Were there any rules that you had particular problems getting to click into place?

The Shaken rules are always tough to communicate. I would have ditched them and put something new in a long time ago except they truly model combat quite well. The tricky part for most people is what happens if you’re Shaken and get a second Shaken result–you’re wounded and remain Shaken. That’s the simple answer.

The Savage Worlds model, with the central core book and the setting books (50 Fathoms,Evernight, Necessary Evil, etc) reminds me a little of how TSR built out AD&D when I first start playing. Do you think that model had any influence on you at all? Why did you choose that model?

No, not really. I just have eclectic tastes. I love creating worlds and watching people play in them. I didn’t want people to have to repurchase the rules each time, so we came up with the core rules model. If anyone influenced us there it was Steve Jackson’s GURPS.

Most of the ‘setting books’ you release are Plot Point settings, which provide structured stories with more GM freedom than a typical adventure. How did that idea come about? Why do you think it is a good structure?

It evolved somewhat from computer games like Sid Meier’s Pirates, which has a great backstory that occasionally pops up but otherwise lets you do what you want. It also came from my work on a computer game called “World of Aden,” (also known as Thunderscape) and Deadlands, where we wanted you to save the world…but not to feel like you had to constantly save the world. That meant doing your own thing and having that occasionally interact with the backstory. 50 Fathoms was the first and still the one that works best. Each Plot Point Campaign is very tricky to set up since it has to guide you in some ways but let you wander on your own in others, and not feel heavy-handed or linear in either case.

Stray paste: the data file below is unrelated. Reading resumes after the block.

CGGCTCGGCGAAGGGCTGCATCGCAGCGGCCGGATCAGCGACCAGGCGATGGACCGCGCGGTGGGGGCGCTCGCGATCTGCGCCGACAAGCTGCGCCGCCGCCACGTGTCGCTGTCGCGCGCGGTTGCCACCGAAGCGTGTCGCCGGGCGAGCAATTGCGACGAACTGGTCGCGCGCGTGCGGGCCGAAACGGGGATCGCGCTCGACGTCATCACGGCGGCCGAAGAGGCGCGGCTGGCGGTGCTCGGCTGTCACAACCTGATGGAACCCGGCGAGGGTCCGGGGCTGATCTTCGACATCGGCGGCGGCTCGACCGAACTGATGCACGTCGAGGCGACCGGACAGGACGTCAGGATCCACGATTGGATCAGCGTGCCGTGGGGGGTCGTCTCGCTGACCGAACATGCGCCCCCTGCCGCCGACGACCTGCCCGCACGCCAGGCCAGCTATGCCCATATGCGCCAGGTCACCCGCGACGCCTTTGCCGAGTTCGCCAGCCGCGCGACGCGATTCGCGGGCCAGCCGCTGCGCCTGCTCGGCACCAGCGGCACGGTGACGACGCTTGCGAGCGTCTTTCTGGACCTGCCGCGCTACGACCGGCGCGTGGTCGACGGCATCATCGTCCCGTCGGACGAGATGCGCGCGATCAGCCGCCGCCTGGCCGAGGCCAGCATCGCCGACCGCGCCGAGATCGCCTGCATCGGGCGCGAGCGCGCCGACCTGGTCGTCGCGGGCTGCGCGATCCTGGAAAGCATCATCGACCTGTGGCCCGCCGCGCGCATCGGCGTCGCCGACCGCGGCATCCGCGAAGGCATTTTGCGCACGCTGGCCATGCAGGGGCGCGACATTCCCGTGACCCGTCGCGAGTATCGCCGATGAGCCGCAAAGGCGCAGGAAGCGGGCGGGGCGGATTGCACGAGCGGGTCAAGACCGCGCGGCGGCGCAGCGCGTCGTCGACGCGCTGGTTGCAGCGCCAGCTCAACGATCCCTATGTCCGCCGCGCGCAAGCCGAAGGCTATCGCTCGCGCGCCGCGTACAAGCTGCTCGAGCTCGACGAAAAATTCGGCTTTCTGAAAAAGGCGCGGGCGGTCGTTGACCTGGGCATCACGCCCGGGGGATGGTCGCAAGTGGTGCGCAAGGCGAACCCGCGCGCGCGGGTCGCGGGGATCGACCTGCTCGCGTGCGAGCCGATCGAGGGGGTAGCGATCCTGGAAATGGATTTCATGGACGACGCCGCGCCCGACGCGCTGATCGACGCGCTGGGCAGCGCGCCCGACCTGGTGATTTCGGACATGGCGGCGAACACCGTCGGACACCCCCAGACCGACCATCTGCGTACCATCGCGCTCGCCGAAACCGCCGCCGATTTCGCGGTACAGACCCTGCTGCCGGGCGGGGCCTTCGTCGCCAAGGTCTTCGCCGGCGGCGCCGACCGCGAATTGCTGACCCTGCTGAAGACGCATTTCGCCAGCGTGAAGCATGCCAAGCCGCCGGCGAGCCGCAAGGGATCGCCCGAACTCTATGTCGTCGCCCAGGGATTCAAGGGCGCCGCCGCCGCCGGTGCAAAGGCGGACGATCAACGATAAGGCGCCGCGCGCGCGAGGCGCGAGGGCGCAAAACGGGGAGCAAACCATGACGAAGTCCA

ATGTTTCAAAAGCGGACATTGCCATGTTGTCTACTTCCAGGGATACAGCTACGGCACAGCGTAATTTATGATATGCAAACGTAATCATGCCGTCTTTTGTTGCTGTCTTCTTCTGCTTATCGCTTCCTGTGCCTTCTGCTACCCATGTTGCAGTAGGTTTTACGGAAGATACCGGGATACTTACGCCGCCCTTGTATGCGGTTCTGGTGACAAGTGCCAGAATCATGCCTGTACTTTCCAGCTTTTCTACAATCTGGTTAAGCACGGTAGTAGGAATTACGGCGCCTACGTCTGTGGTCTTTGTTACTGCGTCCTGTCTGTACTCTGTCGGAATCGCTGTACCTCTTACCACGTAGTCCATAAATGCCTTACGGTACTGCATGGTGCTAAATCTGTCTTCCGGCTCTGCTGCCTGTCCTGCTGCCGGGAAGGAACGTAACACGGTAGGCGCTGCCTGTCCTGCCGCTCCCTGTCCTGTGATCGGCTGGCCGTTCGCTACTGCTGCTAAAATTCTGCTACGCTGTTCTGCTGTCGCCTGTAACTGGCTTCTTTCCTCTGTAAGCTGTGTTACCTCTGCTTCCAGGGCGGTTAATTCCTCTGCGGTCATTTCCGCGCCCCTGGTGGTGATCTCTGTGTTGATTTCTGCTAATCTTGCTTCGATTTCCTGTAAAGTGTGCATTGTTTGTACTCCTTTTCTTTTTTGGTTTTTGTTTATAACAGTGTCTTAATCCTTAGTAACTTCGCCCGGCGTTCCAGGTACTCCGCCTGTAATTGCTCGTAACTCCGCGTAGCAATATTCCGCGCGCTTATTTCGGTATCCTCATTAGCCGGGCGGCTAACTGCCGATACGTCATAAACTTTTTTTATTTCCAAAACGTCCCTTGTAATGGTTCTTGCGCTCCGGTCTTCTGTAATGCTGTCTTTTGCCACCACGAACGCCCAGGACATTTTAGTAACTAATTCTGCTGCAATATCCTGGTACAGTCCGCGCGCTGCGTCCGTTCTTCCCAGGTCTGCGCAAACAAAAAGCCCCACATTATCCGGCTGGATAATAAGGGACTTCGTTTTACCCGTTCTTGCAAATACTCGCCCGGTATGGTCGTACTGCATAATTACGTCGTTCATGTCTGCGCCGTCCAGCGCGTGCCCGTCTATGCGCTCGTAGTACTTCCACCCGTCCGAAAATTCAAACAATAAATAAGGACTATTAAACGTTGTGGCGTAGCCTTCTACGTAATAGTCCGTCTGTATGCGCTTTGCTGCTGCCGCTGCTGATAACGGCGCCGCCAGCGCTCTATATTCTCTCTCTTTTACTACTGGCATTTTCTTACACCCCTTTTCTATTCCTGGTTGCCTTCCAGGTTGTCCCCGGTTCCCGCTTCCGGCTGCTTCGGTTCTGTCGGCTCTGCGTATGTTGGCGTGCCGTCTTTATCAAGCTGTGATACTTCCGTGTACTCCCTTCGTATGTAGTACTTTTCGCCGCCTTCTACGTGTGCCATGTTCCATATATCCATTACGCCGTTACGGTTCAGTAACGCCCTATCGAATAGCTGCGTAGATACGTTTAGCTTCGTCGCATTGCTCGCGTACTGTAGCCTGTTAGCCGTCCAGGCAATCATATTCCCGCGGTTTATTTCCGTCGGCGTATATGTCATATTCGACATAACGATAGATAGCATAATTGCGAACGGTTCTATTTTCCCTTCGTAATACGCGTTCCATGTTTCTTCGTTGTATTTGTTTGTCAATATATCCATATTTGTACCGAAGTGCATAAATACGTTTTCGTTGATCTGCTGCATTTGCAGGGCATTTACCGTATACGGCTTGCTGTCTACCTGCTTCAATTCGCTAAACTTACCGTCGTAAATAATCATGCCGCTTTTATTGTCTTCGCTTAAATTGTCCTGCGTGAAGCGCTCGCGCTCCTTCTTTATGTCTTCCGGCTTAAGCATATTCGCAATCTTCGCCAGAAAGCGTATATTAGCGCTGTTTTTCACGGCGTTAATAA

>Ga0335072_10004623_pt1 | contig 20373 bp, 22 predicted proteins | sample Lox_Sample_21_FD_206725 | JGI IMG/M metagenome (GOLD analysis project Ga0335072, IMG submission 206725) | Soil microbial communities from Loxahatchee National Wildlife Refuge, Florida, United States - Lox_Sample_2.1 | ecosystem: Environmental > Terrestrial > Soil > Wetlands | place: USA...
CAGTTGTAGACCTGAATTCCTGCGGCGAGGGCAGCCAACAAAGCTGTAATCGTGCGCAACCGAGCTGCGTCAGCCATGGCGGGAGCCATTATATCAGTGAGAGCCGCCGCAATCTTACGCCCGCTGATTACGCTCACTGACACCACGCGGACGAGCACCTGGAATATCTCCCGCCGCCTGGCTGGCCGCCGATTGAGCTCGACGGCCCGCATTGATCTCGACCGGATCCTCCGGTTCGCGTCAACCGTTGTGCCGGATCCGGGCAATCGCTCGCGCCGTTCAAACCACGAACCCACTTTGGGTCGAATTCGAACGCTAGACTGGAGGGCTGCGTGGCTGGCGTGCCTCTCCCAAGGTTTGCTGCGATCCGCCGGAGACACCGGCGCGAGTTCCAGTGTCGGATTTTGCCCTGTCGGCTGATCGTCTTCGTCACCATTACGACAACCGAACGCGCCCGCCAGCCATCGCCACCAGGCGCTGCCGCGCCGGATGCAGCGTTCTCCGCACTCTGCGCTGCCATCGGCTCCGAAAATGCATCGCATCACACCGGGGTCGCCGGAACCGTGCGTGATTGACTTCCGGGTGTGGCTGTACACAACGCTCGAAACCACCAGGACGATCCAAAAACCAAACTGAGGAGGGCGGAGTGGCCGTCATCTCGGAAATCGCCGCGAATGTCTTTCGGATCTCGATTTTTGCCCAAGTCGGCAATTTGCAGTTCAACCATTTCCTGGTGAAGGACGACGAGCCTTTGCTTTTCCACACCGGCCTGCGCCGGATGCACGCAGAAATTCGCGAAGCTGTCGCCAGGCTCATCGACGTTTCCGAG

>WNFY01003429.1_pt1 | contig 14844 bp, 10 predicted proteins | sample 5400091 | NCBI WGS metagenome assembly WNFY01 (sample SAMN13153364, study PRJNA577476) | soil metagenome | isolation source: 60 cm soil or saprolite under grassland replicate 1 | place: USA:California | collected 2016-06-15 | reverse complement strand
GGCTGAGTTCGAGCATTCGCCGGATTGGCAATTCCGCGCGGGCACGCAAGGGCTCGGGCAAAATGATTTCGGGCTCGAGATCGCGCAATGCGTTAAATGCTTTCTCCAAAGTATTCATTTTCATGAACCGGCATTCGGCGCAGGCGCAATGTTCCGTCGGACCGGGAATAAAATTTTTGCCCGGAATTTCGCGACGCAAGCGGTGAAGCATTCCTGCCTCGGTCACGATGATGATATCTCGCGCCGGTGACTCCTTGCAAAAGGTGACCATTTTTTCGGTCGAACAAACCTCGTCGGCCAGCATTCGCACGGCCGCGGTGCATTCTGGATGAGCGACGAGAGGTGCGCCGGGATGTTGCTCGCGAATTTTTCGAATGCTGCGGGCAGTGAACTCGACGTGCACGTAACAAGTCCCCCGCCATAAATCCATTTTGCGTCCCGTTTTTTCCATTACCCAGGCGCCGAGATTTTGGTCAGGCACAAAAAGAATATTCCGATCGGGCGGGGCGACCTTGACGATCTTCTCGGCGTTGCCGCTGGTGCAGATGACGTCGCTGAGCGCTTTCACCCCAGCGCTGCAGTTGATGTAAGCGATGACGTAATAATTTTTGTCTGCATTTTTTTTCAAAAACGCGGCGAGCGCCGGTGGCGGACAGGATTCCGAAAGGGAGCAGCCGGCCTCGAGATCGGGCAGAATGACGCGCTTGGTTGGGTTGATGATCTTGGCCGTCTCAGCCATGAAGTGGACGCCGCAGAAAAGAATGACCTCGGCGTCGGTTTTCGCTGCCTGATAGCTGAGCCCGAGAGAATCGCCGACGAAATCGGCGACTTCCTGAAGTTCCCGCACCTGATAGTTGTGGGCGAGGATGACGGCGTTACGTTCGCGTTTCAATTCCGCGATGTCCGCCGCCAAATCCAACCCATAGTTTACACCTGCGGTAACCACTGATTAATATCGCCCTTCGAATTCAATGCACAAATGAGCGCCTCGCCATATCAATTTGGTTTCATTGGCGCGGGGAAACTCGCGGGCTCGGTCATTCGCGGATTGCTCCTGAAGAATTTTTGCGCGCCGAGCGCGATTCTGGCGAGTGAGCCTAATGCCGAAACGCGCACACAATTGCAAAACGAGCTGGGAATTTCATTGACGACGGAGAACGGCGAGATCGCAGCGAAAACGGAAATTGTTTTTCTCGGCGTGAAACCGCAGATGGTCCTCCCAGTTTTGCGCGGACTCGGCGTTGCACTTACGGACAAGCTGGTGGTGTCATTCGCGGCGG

Besides your own games, you’ve also handled some licensed roleplaying games. How is the development process different between those two products?

It’s not really. We adapt a property like Solomon Kane, for example, into our model rather than the other way around.

The Savage Worlds: Explorer Edition was the first revision of the Savage Worlds rules in 2007, and then the Savage Worlds Deluxe version was released last year (with a new Explorer Edition launching soon). Why did you want to revisit theSavage Worlds ruleset in 2011?

For one, we simply wanted a bigger, bolder, more beautiful presentation, and I think we achieved that. More importantly, since our combat works so well, we had been experimenting with other fiction tropes–such as character backstories, small talk, or how to handle arduous journeys that aren’t just one combat after another. All of those were done as mini-systems you can drop into the game as you like–such as Dramatic Tasks or Interludes. It also gave us a chance to do some major revisions to things like the Chase rules, or add some more hard-and-fast rules to power Trappings.

How has Savage Worlds Deluxe changed Savage Worlds for those that have played the game before?

Mostly it’s just cleaned up a few things and added LOTS of extras you’ll find very handy for lengthy campaigns, or as fun departures from your typical combat-heavy adventures.